Cape Town – Concerns have been raised over a series of attacks on public transport providers, including e-hailing services.
In the latest incident, a man believed to be a driver of an e-hailing service, was stabbed to death in Brooklyn on Wednesday night. His body was found in his vehicle.
Police spokesperson Andre Traut said the man was stabbed after an apparent altercation.
“The circumstances are being investigated by Maitland police. The unknown taxi driver was stabbed to death inside his vehicle during an apparent argument with two men who are yet to be arrested.”
At the weekend, family and friends of Robin Mark Dreyden, a Bolt (formerly Taxify) driver, buried him after he was killed last week in Langa.
In another incident on Tuesday, a Bolt driver was rescued from an attempted hijacking in Table View.
Bolt country manager Gareth Taylor said it condemned any form of violence directed towards ride-hailing drivers and passengers.
“Every South African has the right to earn a living and move around without risk of harm, intimidation or coercion, or fear of death or injury.”
Taylor added that Bolt was constantly looking for ways to improve the safety of its drivers and passengers.
“This includes an in-app integrated SOS emergency button that shares the driver’s details and location with Namola’s 24/7 call centre, when activated.
"Using this feature, drivers can immediately call for the rapid deployment of private security and emergency services. This is in addition to the initial capability of connecting with police, ambulance and fire services.”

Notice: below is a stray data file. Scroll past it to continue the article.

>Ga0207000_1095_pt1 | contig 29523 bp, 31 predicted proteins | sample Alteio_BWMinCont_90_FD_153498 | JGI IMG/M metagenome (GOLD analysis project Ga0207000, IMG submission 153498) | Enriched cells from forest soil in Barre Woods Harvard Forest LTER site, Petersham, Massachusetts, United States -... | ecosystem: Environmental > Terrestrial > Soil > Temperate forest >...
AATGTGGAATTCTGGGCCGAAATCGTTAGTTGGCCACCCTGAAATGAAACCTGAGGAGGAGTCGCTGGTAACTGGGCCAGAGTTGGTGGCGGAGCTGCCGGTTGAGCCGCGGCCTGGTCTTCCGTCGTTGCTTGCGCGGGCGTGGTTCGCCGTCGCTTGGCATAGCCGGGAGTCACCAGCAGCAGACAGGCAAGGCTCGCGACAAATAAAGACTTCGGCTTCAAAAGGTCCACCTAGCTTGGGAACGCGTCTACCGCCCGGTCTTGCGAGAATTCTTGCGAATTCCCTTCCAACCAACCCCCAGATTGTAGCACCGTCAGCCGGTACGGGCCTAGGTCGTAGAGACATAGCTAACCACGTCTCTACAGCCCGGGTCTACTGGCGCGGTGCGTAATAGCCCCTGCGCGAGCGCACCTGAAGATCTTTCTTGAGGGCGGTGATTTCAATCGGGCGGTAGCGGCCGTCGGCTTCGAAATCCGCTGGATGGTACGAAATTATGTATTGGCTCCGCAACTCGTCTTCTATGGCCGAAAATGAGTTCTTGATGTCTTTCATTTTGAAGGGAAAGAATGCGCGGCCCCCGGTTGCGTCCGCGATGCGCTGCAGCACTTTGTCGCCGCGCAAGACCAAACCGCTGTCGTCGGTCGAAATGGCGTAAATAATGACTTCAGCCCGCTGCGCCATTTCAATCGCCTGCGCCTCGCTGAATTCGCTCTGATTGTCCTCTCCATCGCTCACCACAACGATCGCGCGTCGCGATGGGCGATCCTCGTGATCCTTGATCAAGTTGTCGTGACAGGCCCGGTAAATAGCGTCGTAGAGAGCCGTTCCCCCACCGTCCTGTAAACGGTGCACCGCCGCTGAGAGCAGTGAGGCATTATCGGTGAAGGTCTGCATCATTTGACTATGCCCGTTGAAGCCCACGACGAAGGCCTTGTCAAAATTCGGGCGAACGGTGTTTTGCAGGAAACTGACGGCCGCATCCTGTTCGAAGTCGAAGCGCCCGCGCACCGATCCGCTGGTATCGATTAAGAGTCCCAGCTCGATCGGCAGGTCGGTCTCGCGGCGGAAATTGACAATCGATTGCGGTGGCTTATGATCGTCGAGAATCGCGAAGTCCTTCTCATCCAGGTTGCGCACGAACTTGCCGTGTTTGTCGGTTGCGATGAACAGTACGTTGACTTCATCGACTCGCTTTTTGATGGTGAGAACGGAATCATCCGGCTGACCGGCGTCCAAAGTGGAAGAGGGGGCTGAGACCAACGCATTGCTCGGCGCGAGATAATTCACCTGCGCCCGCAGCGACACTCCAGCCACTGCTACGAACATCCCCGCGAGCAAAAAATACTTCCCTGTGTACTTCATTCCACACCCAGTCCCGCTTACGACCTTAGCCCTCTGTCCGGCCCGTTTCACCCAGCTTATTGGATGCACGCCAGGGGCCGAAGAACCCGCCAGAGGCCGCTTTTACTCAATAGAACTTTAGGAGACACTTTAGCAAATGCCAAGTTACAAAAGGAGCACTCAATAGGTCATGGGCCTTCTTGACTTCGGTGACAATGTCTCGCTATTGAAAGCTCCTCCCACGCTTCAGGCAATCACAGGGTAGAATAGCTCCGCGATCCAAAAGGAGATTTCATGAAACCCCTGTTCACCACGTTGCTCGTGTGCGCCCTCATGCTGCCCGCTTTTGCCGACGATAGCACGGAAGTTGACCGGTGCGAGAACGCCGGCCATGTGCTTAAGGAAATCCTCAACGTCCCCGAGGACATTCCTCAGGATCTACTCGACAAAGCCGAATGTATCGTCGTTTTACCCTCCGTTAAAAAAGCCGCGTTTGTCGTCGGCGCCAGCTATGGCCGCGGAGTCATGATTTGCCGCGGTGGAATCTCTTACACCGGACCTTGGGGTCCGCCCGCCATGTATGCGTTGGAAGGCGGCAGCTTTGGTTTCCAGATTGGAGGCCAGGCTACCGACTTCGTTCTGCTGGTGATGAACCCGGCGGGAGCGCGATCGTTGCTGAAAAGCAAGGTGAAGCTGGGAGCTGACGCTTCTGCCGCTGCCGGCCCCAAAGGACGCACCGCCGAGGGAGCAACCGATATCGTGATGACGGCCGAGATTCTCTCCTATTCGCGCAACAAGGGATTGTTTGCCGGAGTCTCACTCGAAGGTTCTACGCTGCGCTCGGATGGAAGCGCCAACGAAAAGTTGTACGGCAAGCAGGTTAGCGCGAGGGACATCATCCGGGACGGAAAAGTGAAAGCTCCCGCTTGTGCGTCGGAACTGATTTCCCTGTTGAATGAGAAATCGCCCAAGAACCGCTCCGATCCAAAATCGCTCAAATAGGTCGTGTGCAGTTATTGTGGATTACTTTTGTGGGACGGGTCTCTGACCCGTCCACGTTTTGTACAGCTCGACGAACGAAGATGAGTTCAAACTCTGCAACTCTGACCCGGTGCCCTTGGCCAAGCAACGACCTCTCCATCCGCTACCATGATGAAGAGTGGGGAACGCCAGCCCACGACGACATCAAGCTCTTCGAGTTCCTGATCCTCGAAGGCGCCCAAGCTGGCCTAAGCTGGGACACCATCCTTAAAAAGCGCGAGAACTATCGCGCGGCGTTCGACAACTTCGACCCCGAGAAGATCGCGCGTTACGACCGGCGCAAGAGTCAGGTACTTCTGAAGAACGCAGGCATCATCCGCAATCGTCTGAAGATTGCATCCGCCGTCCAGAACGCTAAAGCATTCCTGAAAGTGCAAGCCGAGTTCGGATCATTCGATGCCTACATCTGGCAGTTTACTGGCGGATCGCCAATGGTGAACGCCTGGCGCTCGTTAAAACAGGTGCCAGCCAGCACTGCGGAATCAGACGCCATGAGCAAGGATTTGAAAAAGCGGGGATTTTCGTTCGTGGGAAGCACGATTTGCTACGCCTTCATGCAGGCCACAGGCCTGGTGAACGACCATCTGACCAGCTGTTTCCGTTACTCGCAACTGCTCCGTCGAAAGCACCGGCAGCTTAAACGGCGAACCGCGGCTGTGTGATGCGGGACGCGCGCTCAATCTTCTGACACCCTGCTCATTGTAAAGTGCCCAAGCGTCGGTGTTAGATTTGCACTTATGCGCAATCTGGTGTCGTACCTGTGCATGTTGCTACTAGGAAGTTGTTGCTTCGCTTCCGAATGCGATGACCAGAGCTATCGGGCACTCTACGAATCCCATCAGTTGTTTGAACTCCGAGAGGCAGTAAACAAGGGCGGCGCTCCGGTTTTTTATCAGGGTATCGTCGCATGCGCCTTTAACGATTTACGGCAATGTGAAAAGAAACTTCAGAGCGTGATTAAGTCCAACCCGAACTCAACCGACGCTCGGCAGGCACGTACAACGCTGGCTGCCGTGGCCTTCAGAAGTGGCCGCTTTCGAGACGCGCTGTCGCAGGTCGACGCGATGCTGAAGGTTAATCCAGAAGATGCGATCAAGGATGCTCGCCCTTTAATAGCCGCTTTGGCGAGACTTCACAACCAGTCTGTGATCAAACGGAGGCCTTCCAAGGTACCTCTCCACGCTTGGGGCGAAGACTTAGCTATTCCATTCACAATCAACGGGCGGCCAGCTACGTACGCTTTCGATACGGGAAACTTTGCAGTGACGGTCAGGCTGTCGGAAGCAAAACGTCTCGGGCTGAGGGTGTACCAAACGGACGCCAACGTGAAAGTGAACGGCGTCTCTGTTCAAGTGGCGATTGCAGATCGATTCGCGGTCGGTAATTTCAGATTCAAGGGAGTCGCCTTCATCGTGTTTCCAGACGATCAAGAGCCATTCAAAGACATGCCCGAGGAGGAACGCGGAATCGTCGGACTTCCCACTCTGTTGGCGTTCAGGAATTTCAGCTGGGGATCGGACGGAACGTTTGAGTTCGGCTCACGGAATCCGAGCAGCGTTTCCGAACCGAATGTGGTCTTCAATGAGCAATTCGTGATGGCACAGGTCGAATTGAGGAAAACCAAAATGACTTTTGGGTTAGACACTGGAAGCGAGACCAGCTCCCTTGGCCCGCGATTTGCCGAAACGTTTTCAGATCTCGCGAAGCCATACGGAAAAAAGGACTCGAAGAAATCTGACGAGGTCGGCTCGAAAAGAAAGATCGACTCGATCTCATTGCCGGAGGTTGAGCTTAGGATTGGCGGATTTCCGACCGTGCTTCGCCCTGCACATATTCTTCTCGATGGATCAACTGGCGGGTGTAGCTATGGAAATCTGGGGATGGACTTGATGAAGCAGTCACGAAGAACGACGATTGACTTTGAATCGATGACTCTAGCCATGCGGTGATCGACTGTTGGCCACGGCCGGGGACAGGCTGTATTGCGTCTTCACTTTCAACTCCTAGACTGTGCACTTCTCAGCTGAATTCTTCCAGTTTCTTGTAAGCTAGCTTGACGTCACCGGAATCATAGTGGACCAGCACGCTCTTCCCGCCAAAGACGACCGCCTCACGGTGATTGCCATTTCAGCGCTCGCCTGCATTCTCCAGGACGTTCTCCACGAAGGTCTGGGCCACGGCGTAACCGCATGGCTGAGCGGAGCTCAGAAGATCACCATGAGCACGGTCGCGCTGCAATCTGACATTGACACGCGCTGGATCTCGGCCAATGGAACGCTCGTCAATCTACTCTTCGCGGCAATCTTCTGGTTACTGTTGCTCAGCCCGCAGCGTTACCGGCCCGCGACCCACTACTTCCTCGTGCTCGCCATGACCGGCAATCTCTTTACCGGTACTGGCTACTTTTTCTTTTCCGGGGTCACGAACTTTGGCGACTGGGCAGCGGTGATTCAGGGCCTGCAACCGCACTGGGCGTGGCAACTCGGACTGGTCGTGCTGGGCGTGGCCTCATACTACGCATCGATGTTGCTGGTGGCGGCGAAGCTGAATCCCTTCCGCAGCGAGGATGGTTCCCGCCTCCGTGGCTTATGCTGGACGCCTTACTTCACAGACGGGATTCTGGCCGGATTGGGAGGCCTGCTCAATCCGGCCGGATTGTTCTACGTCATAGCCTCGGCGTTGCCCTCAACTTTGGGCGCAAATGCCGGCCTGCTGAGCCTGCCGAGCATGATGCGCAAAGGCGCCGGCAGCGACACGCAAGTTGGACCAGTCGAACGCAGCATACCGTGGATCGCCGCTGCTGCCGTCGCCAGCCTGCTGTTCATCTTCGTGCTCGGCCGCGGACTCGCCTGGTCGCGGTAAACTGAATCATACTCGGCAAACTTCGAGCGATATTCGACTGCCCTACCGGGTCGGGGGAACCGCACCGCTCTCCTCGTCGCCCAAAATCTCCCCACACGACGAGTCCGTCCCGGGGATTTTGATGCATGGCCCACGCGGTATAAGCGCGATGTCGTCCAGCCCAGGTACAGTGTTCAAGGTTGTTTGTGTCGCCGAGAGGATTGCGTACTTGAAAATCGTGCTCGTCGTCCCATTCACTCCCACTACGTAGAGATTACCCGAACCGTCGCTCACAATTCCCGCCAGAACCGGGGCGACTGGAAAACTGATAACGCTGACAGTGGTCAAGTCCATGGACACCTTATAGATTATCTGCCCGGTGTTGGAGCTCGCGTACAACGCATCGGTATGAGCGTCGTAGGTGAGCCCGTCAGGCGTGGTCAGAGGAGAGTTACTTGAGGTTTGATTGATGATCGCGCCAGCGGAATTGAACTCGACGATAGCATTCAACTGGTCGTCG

Cape Town’s mayoral committee member for Safety and Security, JP Smith, said more attacks in other forms of public transport were noted.
“Uber gets a lot of attention, but it happens on all public transport. We’ve just finished meeting with Golden Arrow and it’s happening on trains.”
Last week, Golden Arrow offered a reward for information that could lead to the capture of three men who robbed passengers at gunpoint on a bus en route to Mitchells Plain.
“Previously, you would think that the walk to the taxi rank or bus stop would be the most dangerous and you would be safe once you were in your taxi or bus, but criminals have become brazen on public transport.
‘‘No city can succeed if its public transport is not safe,” Smith said.
The City had also been meeting with some taxi associations and the police were patrolling on some MyCiTi buses.
“We are extending our feelers elsewhere, and we would be happy to have this conversation with Uber, Bolt and other cabs. We are happy for them to approach us.”.